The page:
During World War Two, 1564 Torah Scrolls were taken from Jewish communities across the Czech Republic and were sent to Prague, along with thousands of valuables and pieces of Judaica. These items flooded into Prague and were stored in dozens of warehouses across the City.
Previously, it had been thought that the Czech Torah scrolls and other Jewish ceremonial objects had been collected by the Nazis. This would have been part of a plan to set up a “museum of an extinct race” after the war. As it turns out, there is apparently no documentary proof for this theory, and the scrolls and other ritual objects were saved by members of the Jewish community, starting in the 1930’s.
As the war progressed, the Prague community realized how dire the situation was becoming. Eight curators of the Czech State Museum and Prague Jewish community staff working at the museum saw an opportunity to preserve the movable assets of the Jewish communities under the rule of Nazis by using the museum as a repository to keep them safe during the war. It is thanks to the efforts of these Jews – people like Tobias Jacobovits (former librarian of the Prague Jewish community) and Josef Polak (the chief curator) – that the scrolls for which we care survived to tell their story. The scrolls were catalogued with information on the communities they came from. Many were damaged by fire and water and some had despairing notes written inside by the communities from which they came.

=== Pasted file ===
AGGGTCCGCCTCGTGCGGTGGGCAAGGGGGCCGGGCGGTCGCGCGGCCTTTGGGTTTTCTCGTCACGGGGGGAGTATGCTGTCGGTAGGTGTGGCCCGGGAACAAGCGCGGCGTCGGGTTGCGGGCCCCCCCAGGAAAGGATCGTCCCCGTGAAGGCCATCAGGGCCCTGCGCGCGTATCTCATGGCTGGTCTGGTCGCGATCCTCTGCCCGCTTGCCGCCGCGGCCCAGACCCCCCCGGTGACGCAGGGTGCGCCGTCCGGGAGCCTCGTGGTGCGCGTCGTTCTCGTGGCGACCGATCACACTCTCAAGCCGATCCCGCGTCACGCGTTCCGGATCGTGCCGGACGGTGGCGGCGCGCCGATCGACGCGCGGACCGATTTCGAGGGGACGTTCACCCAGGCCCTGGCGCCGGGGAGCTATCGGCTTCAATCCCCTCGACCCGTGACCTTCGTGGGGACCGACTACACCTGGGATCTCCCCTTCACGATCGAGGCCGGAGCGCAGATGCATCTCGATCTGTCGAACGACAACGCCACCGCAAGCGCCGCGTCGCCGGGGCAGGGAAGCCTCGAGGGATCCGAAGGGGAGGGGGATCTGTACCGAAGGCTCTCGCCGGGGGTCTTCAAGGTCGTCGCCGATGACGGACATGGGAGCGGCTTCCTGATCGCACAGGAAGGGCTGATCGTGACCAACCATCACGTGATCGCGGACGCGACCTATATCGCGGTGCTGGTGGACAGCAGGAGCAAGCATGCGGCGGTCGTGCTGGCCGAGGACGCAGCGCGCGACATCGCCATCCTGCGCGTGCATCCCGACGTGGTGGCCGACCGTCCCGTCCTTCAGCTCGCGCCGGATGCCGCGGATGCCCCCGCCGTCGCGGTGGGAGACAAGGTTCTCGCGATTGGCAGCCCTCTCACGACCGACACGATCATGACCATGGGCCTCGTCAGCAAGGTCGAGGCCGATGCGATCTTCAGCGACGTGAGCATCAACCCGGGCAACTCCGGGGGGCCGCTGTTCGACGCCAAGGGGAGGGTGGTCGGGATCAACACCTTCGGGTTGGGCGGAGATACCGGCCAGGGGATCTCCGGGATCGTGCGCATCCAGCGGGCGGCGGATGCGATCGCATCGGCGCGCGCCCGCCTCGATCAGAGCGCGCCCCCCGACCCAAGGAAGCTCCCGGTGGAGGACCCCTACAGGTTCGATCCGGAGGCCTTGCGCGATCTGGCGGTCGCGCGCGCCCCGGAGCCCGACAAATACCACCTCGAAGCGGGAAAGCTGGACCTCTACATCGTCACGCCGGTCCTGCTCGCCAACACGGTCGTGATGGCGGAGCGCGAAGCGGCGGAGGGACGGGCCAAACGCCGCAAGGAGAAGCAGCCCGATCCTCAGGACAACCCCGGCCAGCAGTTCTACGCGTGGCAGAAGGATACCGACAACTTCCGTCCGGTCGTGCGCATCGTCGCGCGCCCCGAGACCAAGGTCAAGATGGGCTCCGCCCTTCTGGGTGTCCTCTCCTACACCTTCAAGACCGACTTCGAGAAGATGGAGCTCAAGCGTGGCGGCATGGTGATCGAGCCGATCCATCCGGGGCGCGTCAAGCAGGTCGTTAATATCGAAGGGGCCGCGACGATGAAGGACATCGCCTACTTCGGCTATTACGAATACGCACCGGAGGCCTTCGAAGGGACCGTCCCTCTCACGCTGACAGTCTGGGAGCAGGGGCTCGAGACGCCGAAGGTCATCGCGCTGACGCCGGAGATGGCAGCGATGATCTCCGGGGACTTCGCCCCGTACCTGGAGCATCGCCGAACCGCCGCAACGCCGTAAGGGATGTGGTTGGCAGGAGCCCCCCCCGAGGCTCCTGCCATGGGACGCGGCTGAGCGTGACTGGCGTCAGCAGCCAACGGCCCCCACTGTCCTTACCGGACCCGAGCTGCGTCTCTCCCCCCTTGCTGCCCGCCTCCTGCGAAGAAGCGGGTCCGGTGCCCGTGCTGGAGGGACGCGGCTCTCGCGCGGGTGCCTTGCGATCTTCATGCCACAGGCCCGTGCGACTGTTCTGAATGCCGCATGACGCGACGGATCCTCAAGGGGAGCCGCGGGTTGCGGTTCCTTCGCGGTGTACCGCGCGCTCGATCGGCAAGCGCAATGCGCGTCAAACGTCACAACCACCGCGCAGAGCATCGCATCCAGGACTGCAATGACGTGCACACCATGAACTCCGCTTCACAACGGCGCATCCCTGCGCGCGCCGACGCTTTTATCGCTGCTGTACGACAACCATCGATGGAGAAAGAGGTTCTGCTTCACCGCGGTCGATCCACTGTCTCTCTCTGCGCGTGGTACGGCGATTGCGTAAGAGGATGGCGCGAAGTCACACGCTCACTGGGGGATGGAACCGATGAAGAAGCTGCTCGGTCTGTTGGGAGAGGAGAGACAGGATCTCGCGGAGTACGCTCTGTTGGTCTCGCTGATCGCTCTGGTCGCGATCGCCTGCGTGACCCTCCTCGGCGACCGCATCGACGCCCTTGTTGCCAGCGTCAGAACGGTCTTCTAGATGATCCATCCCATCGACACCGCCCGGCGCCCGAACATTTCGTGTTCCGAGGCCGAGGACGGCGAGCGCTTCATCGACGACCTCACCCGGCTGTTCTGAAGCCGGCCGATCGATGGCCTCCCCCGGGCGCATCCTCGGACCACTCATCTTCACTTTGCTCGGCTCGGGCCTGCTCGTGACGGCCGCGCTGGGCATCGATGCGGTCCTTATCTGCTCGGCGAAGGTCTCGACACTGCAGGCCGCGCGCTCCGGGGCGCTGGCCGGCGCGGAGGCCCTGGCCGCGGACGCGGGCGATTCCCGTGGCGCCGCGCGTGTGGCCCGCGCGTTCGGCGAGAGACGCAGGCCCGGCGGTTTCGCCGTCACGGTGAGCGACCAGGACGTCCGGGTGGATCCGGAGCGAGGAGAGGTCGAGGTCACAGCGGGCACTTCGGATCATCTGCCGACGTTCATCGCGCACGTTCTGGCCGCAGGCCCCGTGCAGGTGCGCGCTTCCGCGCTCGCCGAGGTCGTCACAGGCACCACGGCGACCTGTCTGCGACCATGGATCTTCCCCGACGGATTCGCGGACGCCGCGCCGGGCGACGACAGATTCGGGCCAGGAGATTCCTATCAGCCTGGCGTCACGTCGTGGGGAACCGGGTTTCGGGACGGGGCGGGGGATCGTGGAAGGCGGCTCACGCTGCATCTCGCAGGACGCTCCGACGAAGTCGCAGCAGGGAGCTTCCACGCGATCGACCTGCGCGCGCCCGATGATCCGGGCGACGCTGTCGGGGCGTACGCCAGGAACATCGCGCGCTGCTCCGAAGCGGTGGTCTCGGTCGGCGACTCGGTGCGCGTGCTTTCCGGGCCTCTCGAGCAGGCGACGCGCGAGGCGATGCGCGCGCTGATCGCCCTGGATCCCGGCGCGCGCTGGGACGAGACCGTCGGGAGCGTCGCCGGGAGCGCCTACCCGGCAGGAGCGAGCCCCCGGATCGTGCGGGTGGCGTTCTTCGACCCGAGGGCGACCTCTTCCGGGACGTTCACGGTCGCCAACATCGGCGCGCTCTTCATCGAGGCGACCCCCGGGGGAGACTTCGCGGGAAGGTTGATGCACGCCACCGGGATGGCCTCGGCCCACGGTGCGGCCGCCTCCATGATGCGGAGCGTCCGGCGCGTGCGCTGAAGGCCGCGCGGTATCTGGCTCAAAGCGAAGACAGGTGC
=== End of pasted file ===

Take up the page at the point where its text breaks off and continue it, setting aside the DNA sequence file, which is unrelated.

Most of the staff members of the Museum were deported to the death camps by 1943.
After the war, the scrolls were stored in the Michle Synagogue outside of Prague. In 1964, Erik Estorick, an American-born art dealer who was living and working in London at the time, was approached by the Czech Communist government to purchase the Scrolls. Ralph Yablon, a member of Westminster Synagogue in London, arranged to finance the sale of the scrolls and negotiated with the Czech authorities. The scrolls were shipped to London and donated to the Westminster Synagogue, which, in turn, created the Memorial Scrolls Trust to allocate these scrolls to Jewish communities and intuitions around the world.